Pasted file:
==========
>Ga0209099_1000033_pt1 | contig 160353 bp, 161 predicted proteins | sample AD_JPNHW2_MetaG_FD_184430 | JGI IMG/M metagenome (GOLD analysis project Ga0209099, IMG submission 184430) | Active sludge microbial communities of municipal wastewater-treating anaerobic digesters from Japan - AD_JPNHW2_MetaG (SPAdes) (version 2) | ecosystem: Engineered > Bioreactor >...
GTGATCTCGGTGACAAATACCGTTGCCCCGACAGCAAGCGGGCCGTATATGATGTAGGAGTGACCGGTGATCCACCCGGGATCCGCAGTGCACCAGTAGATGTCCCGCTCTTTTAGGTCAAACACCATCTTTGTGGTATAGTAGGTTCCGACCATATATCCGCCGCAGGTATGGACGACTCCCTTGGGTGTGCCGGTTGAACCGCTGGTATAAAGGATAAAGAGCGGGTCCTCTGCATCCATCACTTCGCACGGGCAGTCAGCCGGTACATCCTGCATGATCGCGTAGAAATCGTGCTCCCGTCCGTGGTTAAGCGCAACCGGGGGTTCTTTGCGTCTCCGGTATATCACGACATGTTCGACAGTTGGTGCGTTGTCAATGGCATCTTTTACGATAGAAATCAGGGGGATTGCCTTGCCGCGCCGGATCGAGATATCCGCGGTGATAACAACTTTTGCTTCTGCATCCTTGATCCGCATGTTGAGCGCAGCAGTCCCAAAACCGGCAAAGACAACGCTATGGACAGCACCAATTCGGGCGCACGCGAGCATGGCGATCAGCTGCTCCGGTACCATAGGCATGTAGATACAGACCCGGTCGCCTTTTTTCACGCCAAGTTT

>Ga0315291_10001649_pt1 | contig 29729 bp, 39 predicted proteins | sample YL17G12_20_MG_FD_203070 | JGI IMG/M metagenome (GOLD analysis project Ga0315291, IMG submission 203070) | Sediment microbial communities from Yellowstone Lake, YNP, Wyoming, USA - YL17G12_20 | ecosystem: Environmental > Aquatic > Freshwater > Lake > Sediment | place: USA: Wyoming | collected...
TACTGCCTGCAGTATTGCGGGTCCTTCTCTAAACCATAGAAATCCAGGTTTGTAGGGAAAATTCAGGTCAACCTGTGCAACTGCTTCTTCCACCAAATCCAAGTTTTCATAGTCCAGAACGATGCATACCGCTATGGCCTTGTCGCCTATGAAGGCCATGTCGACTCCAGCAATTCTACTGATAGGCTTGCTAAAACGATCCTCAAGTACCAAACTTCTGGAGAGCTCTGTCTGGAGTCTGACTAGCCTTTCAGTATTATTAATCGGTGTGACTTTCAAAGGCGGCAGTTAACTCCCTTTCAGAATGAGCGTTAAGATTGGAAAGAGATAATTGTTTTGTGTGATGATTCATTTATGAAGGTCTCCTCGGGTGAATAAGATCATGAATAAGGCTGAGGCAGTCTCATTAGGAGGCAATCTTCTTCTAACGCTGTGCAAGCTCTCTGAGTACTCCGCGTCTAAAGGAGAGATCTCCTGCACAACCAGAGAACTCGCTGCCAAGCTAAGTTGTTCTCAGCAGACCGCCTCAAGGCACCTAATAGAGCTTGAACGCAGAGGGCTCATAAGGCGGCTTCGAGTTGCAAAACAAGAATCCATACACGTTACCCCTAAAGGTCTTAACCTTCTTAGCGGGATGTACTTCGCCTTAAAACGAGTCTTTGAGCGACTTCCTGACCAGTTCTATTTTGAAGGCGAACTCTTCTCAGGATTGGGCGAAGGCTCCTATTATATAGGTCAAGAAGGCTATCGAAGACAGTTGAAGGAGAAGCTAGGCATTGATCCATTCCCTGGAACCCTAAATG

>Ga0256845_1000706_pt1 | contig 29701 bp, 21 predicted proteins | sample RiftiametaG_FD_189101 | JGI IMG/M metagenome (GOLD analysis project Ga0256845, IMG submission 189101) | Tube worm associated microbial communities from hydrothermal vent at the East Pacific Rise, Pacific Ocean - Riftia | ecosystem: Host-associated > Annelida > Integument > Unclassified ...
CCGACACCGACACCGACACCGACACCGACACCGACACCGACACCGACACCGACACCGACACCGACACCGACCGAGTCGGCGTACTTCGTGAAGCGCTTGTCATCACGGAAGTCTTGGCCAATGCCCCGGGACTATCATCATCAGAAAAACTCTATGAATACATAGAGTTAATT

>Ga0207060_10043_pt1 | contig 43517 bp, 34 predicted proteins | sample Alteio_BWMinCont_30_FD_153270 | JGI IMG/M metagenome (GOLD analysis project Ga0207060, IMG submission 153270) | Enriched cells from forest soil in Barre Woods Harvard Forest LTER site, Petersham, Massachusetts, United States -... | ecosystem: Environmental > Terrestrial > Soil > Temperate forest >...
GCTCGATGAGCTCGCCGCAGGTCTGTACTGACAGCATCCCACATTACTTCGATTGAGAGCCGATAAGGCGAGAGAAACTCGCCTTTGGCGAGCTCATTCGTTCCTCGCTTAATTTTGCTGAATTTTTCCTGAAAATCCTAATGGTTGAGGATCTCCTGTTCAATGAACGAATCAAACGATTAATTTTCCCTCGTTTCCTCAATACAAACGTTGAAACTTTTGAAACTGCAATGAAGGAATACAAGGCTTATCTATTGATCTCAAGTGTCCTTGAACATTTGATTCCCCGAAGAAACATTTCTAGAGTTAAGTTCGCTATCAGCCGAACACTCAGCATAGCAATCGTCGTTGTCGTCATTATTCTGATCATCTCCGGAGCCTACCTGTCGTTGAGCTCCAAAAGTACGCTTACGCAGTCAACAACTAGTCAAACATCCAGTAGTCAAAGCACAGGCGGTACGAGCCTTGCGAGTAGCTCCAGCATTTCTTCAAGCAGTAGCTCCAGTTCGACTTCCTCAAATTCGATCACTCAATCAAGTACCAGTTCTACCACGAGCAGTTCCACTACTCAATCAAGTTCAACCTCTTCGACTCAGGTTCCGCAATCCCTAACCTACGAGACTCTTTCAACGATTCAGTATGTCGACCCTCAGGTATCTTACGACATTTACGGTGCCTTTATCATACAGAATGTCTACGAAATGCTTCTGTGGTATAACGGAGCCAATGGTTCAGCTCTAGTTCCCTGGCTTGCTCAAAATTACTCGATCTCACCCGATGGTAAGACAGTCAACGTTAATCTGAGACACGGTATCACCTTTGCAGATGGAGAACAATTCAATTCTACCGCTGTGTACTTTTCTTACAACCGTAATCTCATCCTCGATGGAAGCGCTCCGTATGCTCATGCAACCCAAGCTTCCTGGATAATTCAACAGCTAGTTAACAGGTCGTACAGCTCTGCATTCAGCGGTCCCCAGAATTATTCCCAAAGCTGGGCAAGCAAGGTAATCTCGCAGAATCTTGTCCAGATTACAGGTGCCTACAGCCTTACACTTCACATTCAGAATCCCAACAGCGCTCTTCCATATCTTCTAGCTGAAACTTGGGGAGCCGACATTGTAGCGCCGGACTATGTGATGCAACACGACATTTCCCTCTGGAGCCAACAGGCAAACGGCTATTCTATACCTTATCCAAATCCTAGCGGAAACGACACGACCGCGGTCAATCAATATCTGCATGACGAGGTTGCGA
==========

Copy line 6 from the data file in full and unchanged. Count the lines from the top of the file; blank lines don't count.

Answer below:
CCGACACCGACACCGACACCGACACCGACACCGACACCGACACCGACACCGACACCGACACCGACACCGACCGAGTCGGCGTACTTCGTGAAGCGCTTGTCATCACGGAAGTCTTGGCCAATGCCCCGGGACTATCATCATCAGAAAAACTCTATGAATACATAGAGTTAATT